3. Get Ahead of the IDER Wave or be Crushed by It (Article by CCP’s Barry Vesser, 2018)
      Discusses the question: How will CCAs respond to a very dynamic market in California, with market and regulatory changes, new technologies, and will their strategies be successful?
    4. The California Grid Series – Executive Summaries (Summaries of 5 reports from Next 10, 2018)
      These five briefs examine key issues involving the state’s power system, and are a quick, useful foundation for further DER reading (not specific to CCAs). The briefs take a deep dive into how the grid might be challenged or helped by regionalization; the rise of electric vehicles; the growth of community choice aggregation;; and the increase in distributed energy resources, such as rooftop solar panels. To read the full series, visit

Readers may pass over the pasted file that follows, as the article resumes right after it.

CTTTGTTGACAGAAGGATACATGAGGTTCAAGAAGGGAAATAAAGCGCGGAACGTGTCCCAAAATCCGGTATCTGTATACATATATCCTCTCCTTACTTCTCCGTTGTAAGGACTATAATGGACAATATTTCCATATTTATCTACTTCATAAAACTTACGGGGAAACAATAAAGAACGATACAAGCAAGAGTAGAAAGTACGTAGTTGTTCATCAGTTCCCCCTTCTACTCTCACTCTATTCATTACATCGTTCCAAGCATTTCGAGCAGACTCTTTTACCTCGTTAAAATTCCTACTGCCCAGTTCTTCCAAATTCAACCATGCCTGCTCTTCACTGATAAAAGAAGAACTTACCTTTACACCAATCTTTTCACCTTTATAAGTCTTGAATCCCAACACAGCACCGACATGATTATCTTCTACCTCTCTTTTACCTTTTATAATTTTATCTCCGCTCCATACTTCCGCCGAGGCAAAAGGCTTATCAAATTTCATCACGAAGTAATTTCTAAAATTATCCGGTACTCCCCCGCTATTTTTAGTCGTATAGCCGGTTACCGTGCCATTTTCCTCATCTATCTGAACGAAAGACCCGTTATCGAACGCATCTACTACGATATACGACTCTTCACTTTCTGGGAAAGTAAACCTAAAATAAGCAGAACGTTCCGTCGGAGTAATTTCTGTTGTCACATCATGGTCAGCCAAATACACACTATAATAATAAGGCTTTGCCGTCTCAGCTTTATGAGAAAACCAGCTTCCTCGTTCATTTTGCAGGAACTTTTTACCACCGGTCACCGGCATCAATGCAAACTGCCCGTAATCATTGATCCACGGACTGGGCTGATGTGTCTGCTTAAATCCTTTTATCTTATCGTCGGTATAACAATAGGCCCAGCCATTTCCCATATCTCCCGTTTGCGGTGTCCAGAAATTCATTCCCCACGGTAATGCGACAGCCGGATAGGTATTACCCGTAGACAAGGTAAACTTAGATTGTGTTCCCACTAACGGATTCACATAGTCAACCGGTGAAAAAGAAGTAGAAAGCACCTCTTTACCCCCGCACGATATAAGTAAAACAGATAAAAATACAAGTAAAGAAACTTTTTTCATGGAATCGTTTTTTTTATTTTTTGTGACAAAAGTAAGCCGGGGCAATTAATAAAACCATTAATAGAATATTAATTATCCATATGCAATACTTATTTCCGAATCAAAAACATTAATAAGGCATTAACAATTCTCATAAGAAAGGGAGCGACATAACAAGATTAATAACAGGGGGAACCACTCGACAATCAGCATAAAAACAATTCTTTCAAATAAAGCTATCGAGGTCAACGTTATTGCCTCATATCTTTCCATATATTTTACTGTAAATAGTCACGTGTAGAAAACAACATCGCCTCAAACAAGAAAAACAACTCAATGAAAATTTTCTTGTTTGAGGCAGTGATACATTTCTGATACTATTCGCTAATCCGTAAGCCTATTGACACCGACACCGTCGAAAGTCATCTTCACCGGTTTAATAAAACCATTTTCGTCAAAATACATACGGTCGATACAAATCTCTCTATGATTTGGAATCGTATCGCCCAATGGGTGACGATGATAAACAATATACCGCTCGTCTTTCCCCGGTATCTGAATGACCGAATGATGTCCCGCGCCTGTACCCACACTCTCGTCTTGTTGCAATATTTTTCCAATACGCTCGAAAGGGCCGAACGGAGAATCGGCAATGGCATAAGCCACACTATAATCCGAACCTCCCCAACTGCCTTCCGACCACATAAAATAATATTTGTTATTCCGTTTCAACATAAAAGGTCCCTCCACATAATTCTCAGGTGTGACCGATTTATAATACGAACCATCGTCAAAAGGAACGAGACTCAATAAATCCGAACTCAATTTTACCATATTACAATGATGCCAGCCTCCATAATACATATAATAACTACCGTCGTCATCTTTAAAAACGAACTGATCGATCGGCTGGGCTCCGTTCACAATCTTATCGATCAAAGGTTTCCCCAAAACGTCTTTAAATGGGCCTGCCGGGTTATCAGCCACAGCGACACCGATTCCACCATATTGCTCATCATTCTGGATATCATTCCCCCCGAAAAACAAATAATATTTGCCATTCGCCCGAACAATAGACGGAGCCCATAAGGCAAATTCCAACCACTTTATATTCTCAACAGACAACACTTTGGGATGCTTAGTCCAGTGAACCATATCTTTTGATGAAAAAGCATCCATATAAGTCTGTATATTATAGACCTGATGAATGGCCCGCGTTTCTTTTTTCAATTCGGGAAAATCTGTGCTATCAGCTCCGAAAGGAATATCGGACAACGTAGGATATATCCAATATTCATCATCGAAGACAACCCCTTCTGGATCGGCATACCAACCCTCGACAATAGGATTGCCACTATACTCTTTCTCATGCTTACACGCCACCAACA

5. Valuable Recorded Webinar Archives (Subscribe to be notified of upcoming webinars)

California Capitol Building

The state of California has established policy goals of a 100% renewably-sourced electricity power mix, and a fully decarbonized economy by the year 2045. These are ambitious goals and policy leaders in the legislature and the regulatory agencies have affirmed that we will not be able to get there without substantial action at the local level. This is where CCAs+DERs come in.